filling yarns in a fabricdo not lie perpendicular to the warp yarns is calledskew. Skew is expressed as:(13.5)Fabrics with bow or skew are not acceptable in today squality conscious business environment. If notcorrected, bowed or skewed materials become secondsor reruns. Bow and skew detection and correctionmachines are used for this purpose. Figure 13.6 showsa single width terry towel bow and skew controlmachine. This particular machine detects and correctsbow and skew error by monitoring the cut bandsoriented in the filling direction of the single widthweb. Using an optical detection system, the exposedportion of the cut band s filling yarn is electronicallymonitored. Correction signals are sent to the machinewhere straightening of bow and skew distortionsoccurs automatically [3].A bow and skew optical sensing system consistsof a sensing unit through which the fabric is threaded.The sensing unit consists of light sources that projectlight beams through the fabric and optical receiversthat read the filling angle at each sensing point. Thelight sources and receivers are mounted at a fixedangle to the fabric to optimize the signals throughdense plain and twill fabrics such as denims. Lightintensity can be automatically adjusted based on thedensity of the fabric for proper signal generation.The receiver heads on the opposite side of the fabrichave lenses to focus the image of the fabric on asemiconductor silicon chip. The chip has an arrayof radially oriented photosensitive lines that generateelectrical signals proportional to the light receivedthrough the fabric. These signals are amplified andsent to the angle computer card for calculation of the filling angle.Figure 13.7shows a high intensityoptical sensing system for denim and other densefabrics. Air Permeability Air flow through a fabric is very complex due to thecomplicated structure of the fabric. The air flowthrough a fabric at a pressure difference between FIGURE 13.5 Fabric bow and skew. FIGURE 13.6 Terry cloth bow and skew control machine(courtesy of Mount Hope). 13.2 Woven Fabric Properties 2001 By Sulzer Textil Limited Switzerland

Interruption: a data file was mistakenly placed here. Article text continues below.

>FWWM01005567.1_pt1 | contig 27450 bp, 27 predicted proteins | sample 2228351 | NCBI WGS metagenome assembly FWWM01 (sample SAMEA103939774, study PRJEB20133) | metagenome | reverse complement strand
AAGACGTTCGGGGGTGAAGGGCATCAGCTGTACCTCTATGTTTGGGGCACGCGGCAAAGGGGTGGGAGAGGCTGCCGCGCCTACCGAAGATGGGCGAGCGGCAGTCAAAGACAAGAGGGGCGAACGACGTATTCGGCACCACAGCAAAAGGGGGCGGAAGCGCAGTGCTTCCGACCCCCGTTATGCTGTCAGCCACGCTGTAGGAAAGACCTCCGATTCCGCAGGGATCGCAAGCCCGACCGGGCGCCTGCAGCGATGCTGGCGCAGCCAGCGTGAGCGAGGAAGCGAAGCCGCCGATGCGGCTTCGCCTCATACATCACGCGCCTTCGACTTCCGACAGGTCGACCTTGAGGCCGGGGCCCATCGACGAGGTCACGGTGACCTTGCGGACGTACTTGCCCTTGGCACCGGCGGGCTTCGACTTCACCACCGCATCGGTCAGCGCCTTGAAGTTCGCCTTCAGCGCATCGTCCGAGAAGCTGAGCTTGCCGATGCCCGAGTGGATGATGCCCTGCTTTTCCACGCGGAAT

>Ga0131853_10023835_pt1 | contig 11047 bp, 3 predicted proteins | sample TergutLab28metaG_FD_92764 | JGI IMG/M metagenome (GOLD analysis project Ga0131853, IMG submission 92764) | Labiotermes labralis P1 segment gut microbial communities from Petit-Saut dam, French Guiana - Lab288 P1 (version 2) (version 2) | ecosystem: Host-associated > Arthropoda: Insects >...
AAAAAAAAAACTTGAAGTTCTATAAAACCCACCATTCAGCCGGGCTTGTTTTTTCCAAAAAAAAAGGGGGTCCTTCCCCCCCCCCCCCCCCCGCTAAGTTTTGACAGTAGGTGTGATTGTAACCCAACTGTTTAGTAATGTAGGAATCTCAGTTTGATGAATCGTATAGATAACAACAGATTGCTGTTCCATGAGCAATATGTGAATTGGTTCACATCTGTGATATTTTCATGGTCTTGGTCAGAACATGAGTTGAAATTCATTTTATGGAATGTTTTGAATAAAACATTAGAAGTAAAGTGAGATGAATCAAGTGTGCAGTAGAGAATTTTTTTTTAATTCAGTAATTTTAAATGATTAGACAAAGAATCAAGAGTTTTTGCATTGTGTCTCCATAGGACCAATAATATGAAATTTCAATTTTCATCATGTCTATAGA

366FABRIC STRUCTURE, PROPERTIES AND TESTING the two surfaces is directly proportional to the openarea of the fabric and square root of the differentialpressure. High differential pressure furthercomplicates the air flow since the viscoelastic fibersmay deform under pressure.Fabric air permeability is a measure of air flowthrough the fabric at the standard pressure drop. Theair permeability is measured as the air flow in cubicfeet of air per square foot of fabric per minute in thestandard system and in cubic meter of air per squaremeter of fabric per minute in the metric system.Air permeability is of considerable value inpredicting